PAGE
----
Treatment Gap: The Truth about Mental Health

If you habbc_world_serviceve a mental health problem, where you live in the world makes a big  difference to the care you receive. In many lower and middle income countries,  three-quarters of people with mental health problems don’t have access to  mainstream mental health services. Even in wealthier, developed countries, the figure is close to 50%.

Claudia Hammond investigates some of the alternatives that occupy this ‘treatment gap’.

Psychiatrist Dr Monique Mutheru is one of just 25 psychiatrists in Kenya. In the absence of services to  meet the mental health needs of Kenyans, traditional healers and witchdoctors  play a crucial role in diagnosing and treating them. Claudia examines a programme which brings health workers and traditional healers together. It provides training for traditional healers to refer their severely ill patients to the clinic and avoid harmful practices that some healers carry out, such as lobotomy and bloodletting.

Even in developed countries like the United Kingdom, where mental health services are freely available, some people with mental health problems feel that the treatments do not help. The Hearing Voices Network provides support to ‘voice hearers’, through support groups, helping them to manage and engage with the voices that trouble them.

You can listen here: http://www.bbc.co.uk/programmes/p01b35lq

A presentation by Jacqui Dillon at Carina Håkansson’s Family Care Conference in Sweden from Mad In America

BAD THINGS THAT HAPPEN TO YOU CAN DRIVE YOU CRAZY

Jacqui Dillon, the national chair of the Hearing Voices Network in England, discusses the work of the Hearing Voices Movement at the recent conference  ‘Presence and Participation: Arguments for the Humanistic and Sustainable Work We Do’ hosted by Carina Håkansson’s Family Care Foundation in Sweden (25-27 April 2013). To listen to Jacqui’s presentation, please click here.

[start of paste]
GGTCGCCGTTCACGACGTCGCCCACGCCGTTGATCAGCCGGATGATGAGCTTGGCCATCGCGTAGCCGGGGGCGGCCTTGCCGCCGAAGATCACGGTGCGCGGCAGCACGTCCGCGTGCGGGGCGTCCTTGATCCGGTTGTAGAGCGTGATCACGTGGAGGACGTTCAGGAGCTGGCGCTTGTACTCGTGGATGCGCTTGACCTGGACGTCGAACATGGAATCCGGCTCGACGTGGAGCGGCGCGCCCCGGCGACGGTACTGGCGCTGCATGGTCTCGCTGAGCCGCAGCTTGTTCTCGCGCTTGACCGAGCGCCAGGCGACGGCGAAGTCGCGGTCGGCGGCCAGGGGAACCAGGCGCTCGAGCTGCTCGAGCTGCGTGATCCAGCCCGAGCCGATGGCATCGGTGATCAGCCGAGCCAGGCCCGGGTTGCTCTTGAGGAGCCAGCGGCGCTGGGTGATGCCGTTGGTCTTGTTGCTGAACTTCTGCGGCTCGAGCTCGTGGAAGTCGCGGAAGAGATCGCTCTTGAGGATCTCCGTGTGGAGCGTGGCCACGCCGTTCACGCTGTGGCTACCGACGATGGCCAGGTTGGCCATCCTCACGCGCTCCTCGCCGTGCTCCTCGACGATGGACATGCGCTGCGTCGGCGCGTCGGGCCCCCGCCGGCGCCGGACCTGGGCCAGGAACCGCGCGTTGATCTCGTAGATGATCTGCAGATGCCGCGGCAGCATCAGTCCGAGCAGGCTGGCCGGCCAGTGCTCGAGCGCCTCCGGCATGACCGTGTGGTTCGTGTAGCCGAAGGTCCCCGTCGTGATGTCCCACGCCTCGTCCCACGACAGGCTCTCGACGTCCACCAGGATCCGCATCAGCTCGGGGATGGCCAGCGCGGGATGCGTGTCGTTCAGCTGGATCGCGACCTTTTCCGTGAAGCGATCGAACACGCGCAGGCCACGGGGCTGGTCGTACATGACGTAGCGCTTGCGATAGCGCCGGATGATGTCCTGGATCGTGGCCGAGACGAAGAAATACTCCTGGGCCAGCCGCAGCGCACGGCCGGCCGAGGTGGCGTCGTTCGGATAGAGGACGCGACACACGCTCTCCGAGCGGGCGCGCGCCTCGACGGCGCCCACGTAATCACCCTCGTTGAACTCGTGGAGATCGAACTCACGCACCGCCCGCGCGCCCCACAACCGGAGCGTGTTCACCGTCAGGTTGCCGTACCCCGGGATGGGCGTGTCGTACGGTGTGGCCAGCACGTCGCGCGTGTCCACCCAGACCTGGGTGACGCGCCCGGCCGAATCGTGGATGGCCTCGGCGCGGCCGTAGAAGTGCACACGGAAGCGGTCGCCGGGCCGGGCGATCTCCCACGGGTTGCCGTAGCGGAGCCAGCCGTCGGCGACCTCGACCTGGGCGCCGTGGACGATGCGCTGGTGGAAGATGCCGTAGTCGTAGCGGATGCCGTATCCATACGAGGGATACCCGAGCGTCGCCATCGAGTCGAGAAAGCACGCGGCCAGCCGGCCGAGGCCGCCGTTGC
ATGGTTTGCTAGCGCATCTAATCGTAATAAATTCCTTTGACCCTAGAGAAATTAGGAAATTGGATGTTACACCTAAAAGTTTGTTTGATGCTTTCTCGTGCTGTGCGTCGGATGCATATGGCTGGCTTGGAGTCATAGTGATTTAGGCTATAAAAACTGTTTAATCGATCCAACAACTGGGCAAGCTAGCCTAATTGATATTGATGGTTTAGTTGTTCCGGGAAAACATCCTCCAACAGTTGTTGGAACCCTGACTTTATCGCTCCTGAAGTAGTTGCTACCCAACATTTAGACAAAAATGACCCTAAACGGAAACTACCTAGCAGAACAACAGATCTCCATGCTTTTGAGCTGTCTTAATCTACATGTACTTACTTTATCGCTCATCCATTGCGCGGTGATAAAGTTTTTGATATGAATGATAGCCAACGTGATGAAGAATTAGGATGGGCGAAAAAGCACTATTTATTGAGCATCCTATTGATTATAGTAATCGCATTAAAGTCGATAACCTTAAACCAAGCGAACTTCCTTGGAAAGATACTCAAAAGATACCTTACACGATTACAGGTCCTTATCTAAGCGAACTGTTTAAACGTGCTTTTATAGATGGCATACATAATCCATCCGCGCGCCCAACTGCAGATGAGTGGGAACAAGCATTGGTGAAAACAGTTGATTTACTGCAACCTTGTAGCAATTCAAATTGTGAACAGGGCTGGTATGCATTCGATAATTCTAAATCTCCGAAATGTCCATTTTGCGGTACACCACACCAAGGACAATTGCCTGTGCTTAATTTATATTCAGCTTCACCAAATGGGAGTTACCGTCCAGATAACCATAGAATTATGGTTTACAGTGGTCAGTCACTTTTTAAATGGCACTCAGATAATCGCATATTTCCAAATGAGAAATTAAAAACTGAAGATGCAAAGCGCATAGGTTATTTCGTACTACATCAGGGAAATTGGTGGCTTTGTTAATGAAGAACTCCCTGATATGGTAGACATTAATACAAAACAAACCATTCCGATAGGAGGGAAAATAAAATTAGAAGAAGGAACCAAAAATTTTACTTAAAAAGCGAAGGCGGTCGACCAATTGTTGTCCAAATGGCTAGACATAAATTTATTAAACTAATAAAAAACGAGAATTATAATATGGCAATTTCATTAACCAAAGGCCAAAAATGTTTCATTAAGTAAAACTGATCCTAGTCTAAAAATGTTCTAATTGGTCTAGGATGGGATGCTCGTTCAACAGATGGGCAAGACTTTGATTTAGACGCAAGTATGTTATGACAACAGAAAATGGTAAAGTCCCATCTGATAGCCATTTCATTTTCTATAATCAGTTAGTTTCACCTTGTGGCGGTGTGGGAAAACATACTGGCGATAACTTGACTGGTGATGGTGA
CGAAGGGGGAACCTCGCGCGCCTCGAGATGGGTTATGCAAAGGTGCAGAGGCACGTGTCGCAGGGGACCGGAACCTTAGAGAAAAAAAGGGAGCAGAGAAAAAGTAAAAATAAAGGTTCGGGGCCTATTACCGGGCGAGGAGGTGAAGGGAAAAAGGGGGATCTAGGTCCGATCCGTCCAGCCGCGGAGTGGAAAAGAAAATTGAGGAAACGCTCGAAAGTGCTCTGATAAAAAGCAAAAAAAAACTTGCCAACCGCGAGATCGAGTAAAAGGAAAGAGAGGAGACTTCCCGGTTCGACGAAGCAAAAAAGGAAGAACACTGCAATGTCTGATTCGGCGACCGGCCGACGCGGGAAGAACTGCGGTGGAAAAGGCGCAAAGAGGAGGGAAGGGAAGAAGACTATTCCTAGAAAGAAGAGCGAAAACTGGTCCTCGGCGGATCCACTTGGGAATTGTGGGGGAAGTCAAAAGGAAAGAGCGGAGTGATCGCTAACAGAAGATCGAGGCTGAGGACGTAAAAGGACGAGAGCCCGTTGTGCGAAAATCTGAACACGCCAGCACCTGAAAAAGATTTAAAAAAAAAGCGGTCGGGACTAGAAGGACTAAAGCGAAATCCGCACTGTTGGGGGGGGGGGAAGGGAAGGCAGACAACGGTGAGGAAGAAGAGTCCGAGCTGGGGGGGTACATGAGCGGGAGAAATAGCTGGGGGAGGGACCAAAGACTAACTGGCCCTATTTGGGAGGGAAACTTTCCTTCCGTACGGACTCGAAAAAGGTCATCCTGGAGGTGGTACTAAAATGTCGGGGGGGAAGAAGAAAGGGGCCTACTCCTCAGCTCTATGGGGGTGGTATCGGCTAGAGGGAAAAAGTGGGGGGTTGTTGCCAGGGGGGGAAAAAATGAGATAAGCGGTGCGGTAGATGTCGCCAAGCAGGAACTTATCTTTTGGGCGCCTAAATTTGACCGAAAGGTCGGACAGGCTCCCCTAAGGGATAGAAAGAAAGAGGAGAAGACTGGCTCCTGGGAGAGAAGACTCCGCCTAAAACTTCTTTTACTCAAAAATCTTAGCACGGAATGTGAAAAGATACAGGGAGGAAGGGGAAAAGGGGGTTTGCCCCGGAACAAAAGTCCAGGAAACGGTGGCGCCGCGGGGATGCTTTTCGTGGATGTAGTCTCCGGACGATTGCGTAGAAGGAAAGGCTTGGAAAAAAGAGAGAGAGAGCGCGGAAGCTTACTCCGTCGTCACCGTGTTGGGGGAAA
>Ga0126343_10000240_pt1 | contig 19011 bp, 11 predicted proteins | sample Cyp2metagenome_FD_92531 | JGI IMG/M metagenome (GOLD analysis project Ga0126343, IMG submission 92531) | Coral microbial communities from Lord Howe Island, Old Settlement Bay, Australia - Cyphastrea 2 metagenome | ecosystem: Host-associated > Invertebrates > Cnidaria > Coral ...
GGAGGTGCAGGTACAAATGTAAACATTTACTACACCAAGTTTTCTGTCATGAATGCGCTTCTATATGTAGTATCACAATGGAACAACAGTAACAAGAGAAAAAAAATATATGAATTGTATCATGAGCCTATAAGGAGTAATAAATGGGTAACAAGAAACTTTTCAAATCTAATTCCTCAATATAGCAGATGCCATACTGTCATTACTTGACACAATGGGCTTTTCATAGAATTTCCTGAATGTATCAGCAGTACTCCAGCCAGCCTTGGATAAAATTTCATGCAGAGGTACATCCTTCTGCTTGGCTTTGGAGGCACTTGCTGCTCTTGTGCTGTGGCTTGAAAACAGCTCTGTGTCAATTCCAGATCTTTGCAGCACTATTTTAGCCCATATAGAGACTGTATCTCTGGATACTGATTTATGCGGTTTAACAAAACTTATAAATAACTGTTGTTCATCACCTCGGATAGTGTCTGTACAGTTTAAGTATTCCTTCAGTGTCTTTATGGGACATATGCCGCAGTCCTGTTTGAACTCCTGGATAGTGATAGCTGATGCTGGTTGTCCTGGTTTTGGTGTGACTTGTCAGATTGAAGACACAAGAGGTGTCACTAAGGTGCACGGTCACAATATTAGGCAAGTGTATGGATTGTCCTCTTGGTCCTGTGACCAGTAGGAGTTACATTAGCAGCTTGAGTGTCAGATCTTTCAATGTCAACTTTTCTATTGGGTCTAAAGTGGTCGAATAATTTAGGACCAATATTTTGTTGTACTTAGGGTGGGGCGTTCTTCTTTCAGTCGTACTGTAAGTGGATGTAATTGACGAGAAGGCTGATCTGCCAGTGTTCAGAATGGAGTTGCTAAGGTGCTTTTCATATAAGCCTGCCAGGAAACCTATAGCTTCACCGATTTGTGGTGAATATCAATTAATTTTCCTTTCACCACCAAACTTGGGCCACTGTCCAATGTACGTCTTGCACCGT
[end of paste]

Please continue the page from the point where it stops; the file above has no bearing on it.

The full conference proceedings are available via live streaming video on MadinAmerica.com.

Watch Keynote Presentation The Personal is Political Online

 
 
 
 
 
 

Here is a link to my recent presentation ‘The Personal is the Political’ which was filmed at the Critical Perspectives and Creative Responses to Experiences of Trauma and Distress Conference at University College Cork, Ireland:

http://panopto.ucc.ie/Panopto/Pages/Viewer/Default.aspx?id=45a4bb2c-6001-4a66-b5f1-bdec5e120f0e

This was a fantastic free event, attended by over 450 people over two days was organised by the School of Nursing & Midwifery & School of Applied Social Studies:

http://www.ucc.ie/en/nursingmidwifery/OurConferences/Title-175942-en.html 

and Critical Voices Network Ireland. See: http://www.criticalvoicesnetwork.com/ 

 

 

Mental Health Campaigners Welcome New Book About Schizophrenia

Published in The Guardian, 5th July 2011.

Mental health campaigners welcome book about schizophrenia.

The letters, journals and scribbled observations of David, diagnosed with schizophrenia, have been collated for a new book.

By Mary O’Hara

Schizophrenia is perhaps the most widely misunderstood and misrepresented of all serious mental illnesses in popular culture and media. So, when first-person accounts offering insights into the experience of someone who has lived with schizophrenia come along, they tend to be welcomed by mental health campaigners as an antidote to misinformation. Such has been the case with David’s Box, a new book documenting the journals and letters of a young man diagnosed with the illness in 1964 who took his own life seven years later.

Read more: http://www.guardian.co.uk/society/2011/jul/05/schizophrenia-journals-davids-box

There Is A Fault In Reality Film

Directed By: Tom Cotton, 2010, Tigerlily Films